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unveiled

Moving Pictures

The videographer’s role has grown beyond the simple point and film.
By Allie Rosenwasser | Photography by Jonathan Hanson - 2015
   

Moments can change everything—even someone else's moment. For Lee Morton, it was watching a wedding video (not his own) with his then-fiancée during what was an otherwise normal vendor-client meeting with a prospective videographer. Morton, who came from a graphic-design background, remembers feeling instantly connected to the onscreen story and oddly nostalgic for a couple he had never met. After booking the company for his own wedding, and feeling a need to unpack this enigmatic pull to the screen, Morton offered his expertise to help the business rebrand in exchange for answers to all the questions he was dying to know. Mainly, how did they do that? After two days of intense technical conversations and a myriad of days spent shadowing on set, Morton was convinced—he wanted to be the man behind the lens, making art that "mattered to people.."

He experimented with different techniques until he found something worthy of The Story. Fast forward six months and Morton found himself sitting in a Starbucks in a mix of panic, peace, and caffeinated buzz. He had quit his day job to pursue his own major moment.

Morton's adventerous spirit is shared by all the team members of Clickspark, which Morton founded, and now encompasses a handful of dedicated artists including a full-time editor and a full-time second shooter/editor/storyteller, plus other regular subcontractors. He prides himself and his team on their relentless desire to tell stories better, to go back and rethink their approach. Morton attributes the elevated quality of wedding videos to a shift toward more cinematic features in the industry. "Wedding videos are moving in a different direction, for the good," he says. "They're more valuable because more journalistic-type filmmakers are taking on your big day and capturing so many natural unfolding moments that you most likely miss. It's cinematography. You're filming like a movie, so camera placement, depth of field, and audio could never be more relevant." Says Morton, "It's not your mama's wedding VHS anymore."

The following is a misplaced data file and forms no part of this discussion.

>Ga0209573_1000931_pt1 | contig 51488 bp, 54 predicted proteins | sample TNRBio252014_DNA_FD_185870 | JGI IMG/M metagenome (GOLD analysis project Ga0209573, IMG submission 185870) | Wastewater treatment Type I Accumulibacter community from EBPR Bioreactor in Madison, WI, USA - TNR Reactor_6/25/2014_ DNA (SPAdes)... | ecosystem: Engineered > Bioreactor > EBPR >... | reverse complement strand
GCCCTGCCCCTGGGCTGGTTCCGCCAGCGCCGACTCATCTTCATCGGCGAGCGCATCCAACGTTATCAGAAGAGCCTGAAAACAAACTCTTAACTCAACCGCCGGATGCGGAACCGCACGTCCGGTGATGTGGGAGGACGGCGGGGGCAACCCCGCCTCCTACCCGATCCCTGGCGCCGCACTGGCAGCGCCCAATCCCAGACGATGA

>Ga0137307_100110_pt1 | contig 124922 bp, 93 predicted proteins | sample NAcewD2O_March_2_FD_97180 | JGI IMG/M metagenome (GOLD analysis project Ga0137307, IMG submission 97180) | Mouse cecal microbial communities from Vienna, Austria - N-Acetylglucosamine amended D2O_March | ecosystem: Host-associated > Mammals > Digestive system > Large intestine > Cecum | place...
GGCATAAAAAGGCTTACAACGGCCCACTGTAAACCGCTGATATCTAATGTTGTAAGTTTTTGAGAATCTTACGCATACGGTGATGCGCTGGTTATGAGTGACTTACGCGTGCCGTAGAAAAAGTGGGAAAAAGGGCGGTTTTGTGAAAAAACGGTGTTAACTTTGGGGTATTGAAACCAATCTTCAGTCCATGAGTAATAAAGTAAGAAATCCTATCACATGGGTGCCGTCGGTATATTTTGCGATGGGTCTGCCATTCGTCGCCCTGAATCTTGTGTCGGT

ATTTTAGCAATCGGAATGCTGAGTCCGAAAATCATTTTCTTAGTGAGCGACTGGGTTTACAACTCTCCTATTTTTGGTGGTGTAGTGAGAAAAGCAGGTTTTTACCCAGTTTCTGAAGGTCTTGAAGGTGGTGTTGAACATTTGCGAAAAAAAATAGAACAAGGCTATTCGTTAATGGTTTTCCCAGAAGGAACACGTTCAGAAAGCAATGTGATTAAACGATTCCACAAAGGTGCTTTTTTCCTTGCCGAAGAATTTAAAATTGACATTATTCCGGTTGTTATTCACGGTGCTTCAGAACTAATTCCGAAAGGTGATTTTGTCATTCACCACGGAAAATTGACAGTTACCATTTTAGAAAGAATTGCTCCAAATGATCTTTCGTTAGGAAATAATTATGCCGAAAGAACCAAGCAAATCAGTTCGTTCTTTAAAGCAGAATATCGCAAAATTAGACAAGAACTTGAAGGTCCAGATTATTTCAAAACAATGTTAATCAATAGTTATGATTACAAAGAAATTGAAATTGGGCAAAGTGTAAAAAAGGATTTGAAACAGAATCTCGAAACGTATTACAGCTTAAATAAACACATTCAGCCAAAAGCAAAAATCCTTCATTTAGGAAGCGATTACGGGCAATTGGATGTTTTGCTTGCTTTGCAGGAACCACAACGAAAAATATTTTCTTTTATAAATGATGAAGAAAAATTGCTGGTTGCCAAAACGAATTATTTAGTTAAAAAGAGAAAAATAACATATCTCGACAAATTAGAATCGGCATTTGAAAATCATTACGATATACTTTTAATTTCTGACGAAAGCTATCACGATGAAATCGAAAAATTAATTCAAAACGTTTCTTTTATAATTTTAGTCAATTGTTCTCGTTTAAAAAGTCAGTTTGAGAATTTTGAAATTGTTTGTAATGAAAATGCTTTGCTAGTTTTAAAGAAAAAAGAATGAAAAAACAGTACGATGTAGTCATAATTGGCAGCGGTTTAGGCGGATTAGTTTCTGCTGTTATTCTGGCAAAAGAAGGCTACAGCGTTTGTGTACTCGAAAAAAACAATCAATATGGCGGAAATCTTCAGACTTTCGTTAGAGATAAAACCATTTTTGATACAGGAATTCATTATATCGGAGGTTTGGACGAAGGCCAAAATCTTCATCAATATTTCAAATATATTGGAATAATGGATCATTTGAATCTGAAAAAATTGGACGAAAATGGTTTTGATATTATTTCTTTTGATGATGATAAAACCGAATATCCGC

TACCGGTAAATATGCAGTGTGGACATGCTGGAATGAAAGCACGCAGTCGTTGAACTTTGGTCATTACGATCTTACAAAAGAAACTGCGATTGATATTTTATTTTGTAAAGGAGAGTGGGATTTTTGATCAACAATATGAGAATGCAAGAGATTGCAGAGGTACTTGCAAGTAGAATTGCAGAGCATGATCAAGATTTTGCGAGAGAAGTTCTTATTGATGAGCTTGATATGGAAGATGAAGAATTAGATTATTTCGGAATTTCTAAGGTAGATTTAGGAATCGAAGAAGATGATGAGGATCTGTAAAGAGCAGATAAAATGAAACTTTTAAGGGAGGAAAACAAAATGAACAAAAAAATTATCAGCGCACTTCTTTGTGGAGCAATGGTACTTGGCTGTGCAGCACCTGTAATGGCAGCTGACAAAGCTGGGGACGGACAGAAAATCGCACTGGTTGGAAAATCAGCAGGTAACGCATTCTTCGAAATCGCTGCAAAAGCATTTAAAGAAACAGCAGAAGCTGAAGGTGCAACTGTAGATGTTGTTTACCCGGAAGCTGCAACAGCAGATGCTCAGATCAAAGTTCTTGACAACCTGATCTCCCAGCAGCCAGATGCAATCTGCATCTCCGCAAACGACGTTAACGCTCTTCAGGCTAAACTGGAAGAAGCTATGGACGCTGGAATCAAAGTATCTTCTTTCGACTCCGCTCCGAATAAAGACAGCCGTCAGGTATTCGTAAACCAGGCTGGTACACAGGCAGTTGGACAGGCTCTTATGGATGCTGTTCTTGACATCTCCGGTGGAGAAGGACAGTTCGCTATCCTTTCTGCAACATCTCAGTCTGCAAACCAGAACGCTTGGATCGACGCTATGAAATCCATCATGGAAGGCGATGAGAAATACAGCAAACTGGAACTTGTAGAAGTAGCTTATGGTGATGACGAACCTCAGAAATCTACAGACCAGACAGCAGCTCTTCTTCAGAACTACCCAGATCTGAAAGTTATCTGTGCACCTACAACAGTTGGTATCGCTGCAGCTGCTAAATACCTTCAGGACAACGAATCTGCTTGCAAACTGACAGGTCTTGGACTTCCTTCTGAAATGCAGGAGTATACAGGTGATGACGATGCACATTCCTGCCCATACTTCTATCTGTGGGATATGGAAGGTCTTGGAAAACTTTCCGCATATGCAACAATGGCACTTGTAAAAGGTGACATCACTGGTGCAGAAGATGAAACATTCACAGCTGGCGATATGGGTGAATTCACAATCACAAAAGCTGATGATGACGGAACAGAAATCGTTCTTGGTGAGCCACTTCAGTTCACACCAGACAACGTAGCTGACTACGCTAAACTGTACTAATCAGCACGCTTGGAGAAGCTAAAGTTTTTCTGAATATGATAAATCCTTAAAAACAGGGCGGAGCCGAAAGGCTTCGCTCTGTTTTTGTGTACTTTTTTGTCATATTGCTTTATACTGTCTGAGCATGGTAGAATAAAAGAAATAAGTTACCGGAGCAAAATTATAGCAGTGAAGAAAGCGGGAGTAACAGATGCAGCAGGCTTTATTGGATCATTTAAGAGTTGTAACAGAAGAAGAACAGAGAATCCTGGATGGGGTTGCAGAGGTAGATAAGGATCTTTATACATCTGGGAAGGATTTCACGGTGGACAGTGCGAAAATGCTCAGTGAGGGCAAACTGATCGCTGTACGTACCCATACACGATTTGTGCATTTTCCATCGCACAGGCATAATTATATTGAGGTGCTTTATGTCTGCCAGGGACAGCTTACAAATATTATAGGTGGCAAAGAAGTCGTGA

Q: What do you feel is your role on a couple's wedding day?

A: Our role is to capture the emotion of the day, and there are many mini-stories of the day that help fulfill that. Together, we see that as story. It's our role to capture the moments you missed or can't remember. It's our role to have fun with the photographer to document this day. It's our role to film your day in certain ways so you can feel it all over again, for decades.

Q: What should be number one on a good videographer's agenda?

A: The number one agenda item is the relationship with the couple: knowing what they're really stoked about, what's unique about the day, and how we can tell that story creatively. A few more elements that are right up there are logistics, audio engineering, and having fun with the photographer.

Q: How many videographers are usually on-site to film a wedding?

A: Typically two or three. Having a team capturing different angles is wedding cinema and basic storytelling—we need the action and the reaction. Achieving both is what makes great wedding films.

Q: About how long is a completed wedding film?

A: We offer a raw documentary of the day that's between one and two hours long with a hand-crafted, creative film ranging from seven minutes to 20 minutes. What's important for brides to know with length is that quantity of minutes doesn't equal value—sometimes the best stories are told in less time.

Q: Why should someone hire a videographer?

A: What will film capture that photographs cannot? Let's face it: Great, creative, photojournalistic photography is so precious. To us, cinema offers another way to feel the day, to hear the day. Cinema allows you to relive amazing stories from your maid of honor, your officiant, the best man who has had one too many, watching your mom zip you up, then turn and see you for the first time. What about when your dad sees you? He will forget his words when he sees his little girl, but we won't.